review by Maryom
Beware - there are spoilers here. A Place Called Winter is a book that's now been talked about a lot in the press, on the radio, at book festivals etc, and it's been shortlisted for this year's Costa Best novel, so you may be more or less aware of the story outline. I don't believe anything I've said will spoil your enjoyment of the story but it's nice to approach a book for the first time with absolutely no idea of what will happen.
I'd already read this twice (!) before I published my first review back in March and was delighted to find it picked as one of my book club's reads so I had an excuse to read it again.
It's about frontier life, about swapping complacent idleness for hard
work, about a man, disgraced and victimised for his sexuality, coming to
terms with his feelings, daring to believe that what he can feel for
another man is love and that somewhere, right on the ages of society and
civilisation, these two can find a way to be together.
When I first encountered this book, I was drawn to it by the romantic notion of frontier living, of being the first to turn the soil and create a home in the wilderness - possibly influenced by too much Little House on the Prairie - but it's the personal story of the book's protagonist Harry Cane that brings me back. It's set in the early twentieth century, and Harry is living a comfortable middle-class life, rather drifting along doing all the expected things like marrying and fathering a child, and even his secret affair with a male actor/speech therapist doesn't break him out of this complacent rut - until his brother-in-law finds out! Then to avoid scandal and imprisonment, Harry is compelled to leave the country; within the week, he's off to Canada, intent on securing a plot of land and turning farmer. This is something he's always rather dreamed of doing, but in a lazy, hazy, rose-tinted glasses kind of way and he would probably never have acted on his dreams if circumstances hadn't forced him.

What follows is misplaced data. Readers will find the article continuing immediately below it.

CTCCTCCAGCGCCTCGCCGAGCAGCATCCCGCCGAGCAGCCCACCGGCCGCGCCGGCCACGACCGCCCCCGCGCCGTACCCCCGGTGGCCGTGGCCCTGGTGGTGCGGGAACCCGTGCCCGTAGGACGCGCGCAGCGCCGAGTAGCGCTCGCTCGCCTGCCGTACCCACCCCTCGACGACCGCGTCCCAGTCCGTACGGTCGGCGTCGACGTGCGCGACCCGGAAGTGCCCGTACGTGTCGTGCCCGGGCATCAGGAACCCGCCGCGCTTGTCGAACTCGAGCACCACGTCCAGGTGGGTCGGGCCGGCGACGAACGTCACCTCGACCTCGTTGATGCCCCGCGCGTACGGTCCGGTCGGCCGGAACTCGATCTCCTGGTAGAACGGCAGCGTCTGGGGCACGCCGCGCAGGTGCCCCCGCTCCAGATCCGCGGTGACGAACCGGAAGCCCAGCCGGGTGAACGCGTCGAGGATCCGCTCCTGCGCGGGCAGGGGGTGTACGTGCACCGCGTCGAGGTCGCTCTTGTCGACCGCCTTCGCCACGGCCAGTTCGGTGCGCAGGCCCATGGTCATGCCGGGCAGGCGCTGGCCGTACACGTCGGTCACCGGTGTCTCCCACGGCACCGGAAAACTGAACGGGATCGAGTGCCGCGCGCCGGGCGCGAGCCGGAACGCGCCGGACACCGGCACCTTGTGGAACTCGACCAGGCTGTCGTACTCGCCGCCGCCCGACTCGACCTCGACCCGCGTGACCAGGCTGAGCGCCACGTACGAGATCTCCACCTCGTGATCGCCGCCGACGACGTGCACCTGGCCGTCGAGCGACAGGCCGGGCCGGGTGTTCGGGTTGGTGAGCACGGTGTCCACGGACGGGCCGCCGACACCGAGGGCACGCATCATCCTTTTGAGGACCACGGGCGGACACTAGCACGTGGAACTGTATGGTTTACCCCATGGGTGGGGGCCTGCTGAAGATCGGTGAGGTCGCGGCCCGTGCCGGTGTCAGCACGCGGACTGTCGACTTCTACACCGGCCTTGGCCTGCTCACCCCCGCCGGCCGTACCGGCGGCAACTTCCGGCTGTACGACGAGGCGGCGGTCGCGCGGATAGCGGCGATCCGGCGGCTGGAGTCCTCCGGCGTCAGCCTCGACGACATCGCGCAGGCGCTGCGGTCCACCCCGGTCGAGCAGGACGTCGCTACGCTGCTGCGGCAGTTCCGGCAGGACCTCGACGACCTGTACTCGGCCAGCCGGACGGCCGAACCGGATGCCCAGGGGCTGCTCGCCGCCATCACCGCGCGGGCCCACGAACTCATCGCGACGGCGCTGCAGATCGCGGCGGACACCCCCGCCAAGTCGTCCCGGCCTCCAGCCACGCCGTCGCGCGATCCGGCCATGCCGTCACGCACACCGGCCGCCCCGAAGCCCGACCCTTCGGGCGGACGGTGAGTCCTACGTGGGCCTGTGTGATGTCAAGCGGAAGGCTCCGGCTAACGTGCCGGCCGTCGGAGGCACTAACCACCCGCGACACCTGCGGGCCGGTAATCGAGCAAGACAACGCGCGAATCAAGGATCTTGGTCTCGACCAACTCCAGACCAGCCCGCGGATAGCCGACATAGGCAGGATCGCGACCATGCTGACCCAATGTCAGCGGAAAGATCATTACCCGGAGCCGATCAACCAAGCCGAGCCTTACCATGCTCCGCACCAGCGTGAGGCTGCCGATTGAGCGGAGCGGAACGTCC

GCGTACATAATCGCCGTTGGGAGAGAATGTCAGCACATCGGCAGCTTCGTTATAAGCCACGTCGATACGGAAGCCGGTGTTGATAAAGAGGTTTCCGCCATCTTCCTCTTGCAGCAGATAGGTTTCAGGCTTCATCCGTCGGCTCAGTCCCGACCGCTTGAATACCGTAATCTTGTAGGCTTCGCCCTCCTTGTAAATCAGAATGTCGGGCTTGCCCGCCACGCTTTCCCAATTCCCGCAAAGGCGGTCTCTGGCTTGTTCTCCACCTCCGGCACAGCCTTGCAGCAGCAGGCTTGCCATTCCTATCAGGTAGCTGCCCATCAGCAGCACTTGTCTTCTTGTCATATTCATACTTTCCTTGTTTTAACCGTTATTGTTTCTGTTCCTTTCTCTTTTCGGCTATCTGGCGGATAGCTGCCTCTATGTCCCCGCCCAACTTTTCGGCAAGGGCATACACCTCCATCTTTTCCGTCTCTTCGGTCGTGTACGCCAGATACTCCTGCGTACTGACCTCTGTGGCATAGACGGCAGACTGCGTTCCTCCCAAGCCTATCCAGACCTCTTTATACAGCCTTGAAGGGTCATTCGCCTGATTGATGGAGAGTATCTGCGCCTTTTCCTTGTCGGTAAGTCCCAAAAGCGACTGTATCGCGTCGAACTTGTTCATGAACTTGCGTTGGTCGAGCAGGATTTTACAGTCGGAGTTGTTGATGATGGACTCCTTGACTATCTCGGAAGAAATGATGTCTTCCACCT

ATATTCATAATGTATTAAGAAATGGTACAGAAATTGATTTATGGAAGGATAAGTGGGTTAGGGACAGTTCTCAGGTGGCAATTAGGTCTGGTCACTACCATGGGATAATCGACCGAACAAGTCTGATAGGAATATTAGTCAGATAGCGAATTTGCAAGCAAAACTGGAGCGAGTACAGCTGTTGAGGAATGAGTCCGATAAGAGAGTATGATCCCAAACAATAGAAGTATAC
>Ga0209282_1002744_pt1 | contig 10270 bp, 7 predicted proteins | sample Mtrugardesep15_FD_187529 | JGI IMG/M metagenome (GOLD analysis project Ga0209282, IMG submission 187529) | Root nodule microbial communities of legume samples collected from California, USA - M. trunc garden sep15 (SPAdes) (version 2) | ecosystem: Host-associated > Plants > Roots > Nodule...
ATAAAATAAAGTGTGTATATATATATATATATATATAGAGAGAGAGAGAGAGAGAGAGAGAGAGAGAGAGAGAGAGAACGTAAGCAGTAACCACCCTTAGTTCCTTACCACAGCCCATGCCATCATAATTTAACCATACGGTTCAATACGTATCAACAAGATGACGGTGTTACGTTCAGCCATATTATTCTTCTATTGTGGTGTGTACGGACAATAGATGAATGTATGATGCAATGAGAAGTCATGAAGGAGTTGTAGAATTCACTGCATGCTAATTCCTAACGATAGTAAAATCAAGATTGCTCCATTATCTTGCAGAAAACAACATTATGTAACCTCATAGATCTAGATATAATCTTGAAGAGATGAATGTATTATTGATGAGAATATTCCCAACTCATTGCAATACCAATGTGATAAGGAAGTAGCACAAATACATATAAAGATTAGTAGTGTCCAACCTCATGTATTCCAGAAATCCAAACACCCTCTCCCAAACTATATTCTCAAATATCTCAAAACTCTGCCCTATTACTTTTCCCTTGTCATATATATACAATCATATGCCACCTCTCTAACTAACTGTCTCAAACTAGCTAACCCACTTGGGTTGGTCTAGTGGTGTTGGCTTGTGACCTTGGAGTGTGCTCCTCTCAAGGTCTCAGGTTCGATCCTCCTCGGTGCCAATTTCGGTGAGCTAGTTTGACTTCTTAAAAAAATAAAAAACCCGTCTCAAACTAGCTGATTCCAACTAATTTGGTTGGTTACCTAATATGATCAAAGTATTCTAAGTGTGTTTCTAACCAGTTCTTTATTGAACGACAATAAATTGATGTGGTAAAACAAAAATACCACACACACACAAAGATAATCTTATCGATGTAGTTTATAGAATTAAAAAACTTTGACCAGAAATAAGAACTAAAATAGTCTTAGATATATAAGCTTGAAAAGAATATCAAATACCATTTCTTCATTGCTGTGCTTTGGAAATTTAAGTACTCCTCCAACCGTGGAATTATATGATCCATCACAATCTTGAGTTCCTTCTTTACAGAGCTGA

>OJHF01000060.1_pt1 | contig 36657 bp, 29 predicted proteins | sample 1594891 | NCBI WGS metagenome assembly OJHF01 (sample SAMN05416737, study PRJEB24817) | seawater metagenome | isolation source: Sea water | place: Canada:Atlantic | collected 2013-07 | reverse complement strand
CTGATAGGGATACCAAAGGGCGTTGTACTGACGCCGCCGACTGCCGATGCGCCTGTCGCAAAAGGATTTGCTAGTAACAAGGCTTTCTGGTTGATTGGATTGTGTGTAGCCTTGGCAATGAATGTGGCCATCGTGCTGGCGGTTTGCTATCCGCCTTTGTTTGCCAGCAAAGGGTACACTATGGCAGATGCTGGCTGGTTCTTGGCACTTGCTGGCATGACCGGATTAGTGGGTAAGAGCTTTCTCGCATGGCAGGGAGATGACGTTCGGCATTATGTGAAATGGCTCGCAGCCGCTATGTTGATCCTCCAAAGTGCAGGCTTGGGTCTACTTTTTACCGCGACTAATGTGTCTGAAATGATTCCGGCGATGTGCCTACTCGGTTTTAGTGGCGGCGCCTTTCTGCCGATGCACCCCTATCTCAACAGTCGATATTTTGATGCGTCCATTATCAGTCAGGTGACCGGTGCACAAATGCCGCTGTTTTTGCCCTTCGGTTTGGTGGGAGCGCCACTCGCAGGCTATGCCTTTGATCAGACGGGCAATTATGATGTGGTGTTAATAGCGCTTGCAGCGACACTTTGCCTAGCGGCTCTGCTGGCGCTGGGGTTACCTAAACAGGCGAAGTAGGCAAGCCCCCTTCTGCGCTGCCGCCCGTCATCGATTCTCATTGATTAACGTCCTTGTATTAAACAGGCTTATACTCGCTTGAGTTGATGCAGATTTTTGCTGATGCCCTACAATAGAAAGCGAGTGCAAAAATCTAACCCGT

After this third read, I still love it - the combination of sweeping breadth and small moments of intimacy, the contrast between Harry's 'first' sheltered life in Edwardian London and his second in the wilds of Saskatchewan. It's definitely a keeper!
Maryom's review - 5 stars
Publisher - Tinder Press
Genre - Adult fiction, literary, historical, LGBT,